Damage ID: Cutworms or seedling diseases?

May 26, 2016 - Issue 10

Plants clipped off or that emerged then died off could be under attack from insects or seedling diseases. Or something else entirely. The Canola Diagnostic Tool at www.canoladiagnostictool.ca can help growers and agronomists work through a process of elimination to find the right cause(s).

Cutworms clipped this plant. The investigation included digging to discover cutworms present and observation of the plant damage, which looked like biting not rotting.

Cutworms clipped this plant. The investigation included digging to discover cutworms present and observation of the plant damage, which looked like biting not rotting.


A dead cutworm. This field was treated with Lumiderm seed treatment, which provides protection from cutworms. Credit: Gregory Sekulic

A dead cutworm. This field was treated with Lumiderm seed treatment, which provides protection from cutworms. Credit: Gregory Sekulic

When working on underground symptoms, a good investigation kit requires a shovel, water to wash soil off roots and a magnifying glass to check for symptoms. Dig in areas where seedlings did not emerge or where plants are tipped over. Look closely at the damage and unhealthy plants to those from areas that have strong emergence.

Cutworms and seedling diseases are fairly common causes for toppled or missing plants this time of year. Here are a few tips to help you distinguish which is at work:

1. Check early. Dead seedlings quickly dry up or rot away, making it difficult to determine the cause of death.

2. Cutworms damage tends to occur in patches. These patches grow larger as cutworms advance outward toward living plants. If you find patches of missing or damaged plants, dig around healthy plants next to the missing or damaged plants. Cutworms have likely moved on to these nearby healthy plants. Day-time scouting requires digging because cutworms move underground during the day. In moist soils, cutworms tend to stay close to the surface. In dry soils, they may go down 8-10 cm (3-4”).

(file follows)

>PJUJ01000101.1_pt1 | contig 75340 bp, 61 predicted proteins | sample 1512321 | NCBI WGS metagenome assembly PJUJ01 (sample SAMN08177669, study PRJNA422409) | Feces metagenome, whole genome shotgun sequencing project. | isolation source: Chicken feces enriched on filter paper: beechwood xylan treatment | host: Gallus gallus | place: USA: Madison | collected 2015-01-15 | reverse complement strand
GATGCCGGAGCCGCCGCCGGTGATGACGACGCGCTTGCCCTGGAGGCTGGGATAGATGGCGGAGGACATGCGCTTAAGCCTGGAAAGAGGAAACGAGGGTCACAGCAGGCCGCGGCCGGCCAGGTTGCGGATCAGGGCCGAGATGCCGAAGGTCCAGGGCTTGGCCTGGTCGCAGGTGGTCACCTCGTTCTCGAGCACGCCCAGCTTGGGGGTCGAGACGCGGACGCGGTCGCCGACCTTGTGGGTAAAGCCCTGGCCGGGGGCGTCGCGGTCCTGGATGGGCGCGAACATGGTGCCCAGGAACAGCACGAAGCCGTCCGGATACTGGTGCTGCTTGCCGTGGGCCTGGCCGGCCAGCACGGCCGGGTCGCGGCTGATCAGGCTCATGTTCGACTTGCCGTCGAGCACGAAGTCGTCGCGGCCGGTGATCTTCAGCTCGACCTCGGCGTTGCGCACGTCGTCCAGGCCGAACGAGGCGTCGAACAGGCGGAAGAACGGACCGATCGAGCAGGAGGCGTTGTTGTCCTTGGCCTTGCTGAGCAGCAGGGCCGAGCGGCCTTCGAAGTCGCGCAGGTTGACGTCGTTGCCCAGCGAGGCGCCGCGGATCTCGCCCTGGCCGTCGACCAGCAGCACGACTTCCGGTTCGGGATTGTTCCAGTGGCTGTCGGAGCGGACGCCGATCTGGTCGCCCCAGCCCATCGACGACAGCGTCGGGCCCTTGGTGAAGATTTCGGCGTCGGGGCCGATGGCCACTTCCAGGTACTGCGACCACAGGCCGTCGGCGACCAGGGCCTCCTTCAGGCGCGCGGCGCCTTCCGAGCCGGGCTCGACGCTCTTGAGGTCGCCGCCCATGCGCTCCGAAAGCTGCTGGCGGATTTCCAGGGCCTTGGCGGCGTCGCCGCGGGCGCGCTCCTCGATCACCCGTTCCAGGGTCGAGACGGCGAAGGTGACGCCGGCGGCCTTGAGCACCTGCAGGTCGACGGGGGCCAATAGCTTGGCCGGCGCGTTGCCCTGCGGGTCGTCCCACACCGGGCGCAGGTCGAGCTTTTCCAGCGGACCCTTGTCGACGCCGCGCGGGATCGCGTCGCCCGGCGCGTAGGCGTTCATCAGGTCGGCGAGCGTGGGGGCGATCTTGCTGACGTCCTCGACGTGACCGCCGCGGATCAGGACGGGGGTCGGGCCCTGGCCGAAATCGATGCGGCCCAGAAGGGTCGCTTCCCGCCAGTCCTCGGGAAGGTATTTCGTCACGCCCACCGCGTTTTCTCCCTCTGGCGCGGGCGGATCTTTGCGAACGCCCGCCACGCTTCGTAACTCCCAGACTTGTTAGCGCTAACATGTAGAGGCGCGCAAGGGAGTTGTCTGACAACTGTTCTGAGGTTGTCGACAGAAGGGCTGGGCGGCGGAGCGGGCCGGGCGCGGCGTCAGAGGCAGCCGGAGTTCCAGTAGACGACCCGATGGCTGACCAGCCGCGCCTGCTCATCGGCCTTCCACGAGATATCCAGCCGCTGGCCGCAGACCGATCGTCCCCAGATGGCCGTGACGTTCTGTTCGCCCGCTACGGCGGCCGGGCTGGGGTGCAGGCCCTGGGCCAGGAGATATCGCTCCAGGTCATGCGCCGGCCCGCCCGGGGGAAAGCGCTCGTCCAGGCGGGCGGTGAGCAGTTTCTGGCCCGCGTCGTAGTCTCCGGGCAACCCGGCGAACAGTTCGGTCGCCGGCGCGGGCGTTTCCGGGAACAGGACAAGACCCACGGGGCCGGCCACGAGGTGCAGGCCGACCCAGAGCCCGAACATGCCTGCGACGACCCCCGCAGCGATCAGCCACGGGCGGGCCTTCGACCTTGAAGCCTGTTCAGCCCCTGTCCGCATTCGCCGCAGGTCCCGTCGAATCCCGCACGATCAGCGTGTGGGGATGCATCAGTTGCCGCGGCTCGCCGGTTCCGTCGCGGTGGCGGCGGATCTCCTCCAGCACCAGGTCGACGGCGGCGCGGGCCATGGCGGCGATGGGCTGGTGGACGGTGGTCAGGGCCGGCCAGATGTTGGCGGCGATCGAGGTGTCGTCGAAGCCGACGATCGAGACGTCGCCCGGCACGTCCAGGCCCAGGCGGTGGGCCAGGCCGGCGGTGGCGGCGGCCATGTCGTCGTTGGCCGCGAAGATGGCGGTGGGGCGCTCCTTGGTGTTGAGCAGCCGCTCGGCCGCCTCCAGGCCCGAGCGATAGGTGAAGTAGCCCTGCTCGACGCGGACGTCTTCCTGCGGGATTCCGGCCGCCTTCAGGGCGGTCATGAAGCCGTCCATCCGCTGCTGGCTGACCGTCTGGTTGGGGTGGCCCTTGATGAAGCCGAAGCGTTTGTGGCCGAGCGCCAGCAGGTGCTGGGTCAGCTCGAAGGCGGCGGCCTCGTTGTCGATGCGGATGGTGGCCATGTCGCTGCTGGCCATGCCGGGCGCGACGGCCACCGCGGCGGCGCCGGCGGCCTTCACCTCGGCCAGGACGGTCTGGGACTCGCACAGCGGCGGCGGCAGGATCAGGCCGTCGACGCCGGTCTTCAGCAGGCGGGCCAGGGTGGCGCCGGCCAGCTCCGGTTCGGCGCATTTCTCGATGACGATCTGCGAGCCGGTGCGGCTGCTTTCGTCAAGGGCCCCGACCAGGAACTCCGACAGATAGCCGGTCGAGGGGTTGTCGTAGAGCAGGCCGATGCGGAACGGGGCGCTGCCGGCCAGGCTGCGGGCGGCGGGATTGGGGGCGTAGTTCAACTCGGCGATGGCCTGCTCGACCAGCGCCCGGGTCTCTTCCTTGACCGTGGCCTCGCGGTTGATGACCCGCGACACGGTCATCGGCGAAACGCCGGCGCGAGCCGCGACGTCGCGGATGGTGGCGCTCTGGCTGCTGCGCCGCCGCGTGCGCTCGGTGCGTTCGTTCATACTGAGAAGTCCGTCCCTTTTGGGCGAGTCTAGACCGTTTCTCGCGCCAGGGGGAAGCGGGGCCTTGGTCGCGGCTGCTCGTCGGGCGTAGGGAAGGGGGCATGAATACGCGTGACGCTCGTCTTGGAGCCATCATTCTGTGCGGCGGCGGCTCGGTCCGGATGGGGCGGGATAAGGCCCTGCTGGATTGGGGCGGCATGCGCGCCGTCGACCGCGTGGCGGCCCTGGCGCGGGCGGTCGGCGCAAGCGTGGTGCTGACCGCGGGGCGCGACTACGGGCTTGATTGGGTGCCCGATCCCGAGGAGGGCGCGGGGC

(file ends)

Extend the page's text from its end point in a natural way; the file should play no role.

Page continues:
3. Seedling diseases tend to seem more random, taking plants here and there.

4. Distinguish between bites and rots. With seedling diseases, hypocotyls and root hairs will often have a brownish rotting appearance. Cutworm damage may start to brown, but there should be clear evidence of biting or chewing. Dig up plants and carefully wash off the roots. Note that the seedling disease complex in canola includes rhizoctonia, pythium and fusarium. Rhizoctonia (or “wirestem”) is often the result of deep seeding due to prolonged exposure of the very sensitive hypocotyl.

5. Cutworms don’t just feed on canola. Cutworms chew through all plants in their paths, whether crop or weeds. Diseases often (but not always) tend to be species specific.

6. Consider other insects. Cutworms are not the only insects that will chew holes in stems or cut off plants at or below the soil surface. In cool conditions, flea beetles can move into underground cracks and do eat portions out of the hypocotyl at or above the soil line. Wireworms will shred the root, and plants will wither and die.

Further reading:

Canola Encyclopedia: Seedling disease complex
Canola Encyclopedia: Insects
Cutworm damage usually patchy
Alberta cutworm map
Canola Diagnostic Tool

Canola Watch